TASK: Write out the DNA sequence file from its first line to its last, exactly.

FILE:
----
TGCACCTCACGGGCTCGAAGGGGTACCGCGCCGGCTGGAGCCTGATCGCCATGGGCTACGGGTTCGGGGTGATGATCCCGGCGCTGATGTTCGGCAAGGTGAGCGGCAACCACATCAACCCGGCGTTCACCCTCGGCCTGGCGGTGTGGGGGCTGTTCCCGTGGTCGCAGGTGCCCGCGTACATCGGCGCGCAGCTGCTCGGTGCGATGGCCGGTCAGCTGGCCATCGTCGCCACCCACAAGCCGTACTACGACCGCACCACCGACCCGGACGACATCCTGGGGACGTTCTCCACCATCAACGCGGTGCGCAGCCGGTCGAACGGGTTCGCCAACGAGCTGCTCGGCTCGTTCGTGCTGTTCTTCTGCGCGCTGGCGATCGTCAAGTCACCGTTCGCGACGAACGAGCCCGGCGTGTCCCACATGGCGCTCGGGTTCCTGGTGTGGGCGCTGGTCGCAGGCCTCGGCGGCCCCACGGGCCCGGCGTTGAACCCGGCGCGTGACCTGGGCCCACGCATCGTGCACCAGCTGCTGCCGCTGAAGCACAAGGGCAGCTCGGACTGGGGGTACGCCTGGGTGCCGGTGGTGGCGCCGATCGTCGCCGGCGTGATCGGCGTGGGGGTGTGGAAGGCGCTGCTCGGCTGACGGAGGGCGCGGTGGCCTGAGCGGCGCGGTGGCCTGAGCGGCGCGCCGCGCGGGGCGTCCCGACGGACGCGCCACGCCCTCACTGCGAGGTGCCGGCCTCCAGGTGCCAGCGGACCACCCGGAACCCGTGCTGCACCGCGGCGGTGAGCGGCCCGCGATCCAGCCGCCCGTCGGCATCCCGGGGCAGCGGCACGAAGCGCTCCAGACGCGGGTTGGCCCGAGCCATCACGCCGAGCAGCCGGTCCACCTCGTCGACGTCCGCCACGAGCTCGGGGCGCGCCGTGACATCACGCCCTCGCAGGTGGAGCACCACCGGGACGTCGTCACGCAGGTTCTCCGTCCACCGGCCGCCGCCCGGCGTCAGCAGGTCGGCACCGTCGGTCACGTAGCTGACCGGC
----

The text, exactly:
TGCACCTCACGGGCTCGAAGGGGTACCGCGCCGGCTGGAGCCTGATCGCCATGGGCTACGGGTTCGGGGTGATGATCCCGGCGCTGATGTTCGGCAAGGTGAGCGGCAACCACATCAACCCGGCGTTCACCCTCGGCCTGGCGGTGTGGGGGCTGTTCCCGTGGTCGCAGGTGCCCGCGTACATCGGCGCGCAGCTGCTCGGTGCGATGGCCGGTCAGCTGGCCATCGTCGCCACCCACAAGCCGTACTACGACCGCACCACCGACCCGGACGACATCCTGGGGACGTTCTCCACCATCAACGCGGTGCGCAGCCGGTCGAACGGGTTCGCCAACGAGCTGCTCGGCTCGTTCGTGCTGTTCTTCTGCGCGCTGGCGATCGTCAAGTCACCGTTCGCGACGAACGAGCCCGGCGTGTCCCACATGGCGCTCGGGTTCCTGGTGTGGGCGCTGGTCGCAGGCCTCGGCGGCCCCACGGGCCCGGCGTTGAACCCGGCGCGTGACCTGGGCCCACGCATCGTGCACCAGCTGCTGCCGCTGAAGCACAAGGGCAGCTCGGACTGGGGGTACGCCTGGGTGCCGGTGGTGGCGCCGATCGTCGCCGGCGTGATCGGCGTGGGGGTGTGGAAGGCGCTGCTCGGCTGACGGAGGGCGCGGTGGCCTGAGCGGCGCGGTGGCCTGAGCGGCGCGCCGCGCGGGGCGTCCCGACGGACGCGCCACGCCCTCACTGCGAGGTGCCGGCCTCCAGGTGCCAGCGGACCACCCGGAACCCGTGCTGCACCGCGGCGGTGAGCGGCCCGCGATCCAGCCGCCCGTCGGCATCCCGGGGCAGCGGCACGAAGCGCTCCAGACGCGGGTTGGCCCGAGCCATCACGCCGAGCAGCCGGTCCACCTCGTCGACGTCCGCCACGAGCTCGGGGCGCGCCGTGACATCACGCCCTCGCAGGTGGAGCACCACCGGGACGTCGTCACGCAGGTTCTCCGTCCACCGGCCGCCGCCCGGCGTCAGCAGGTCGGCACCGTCGGTCACGTAGCTGACCGGC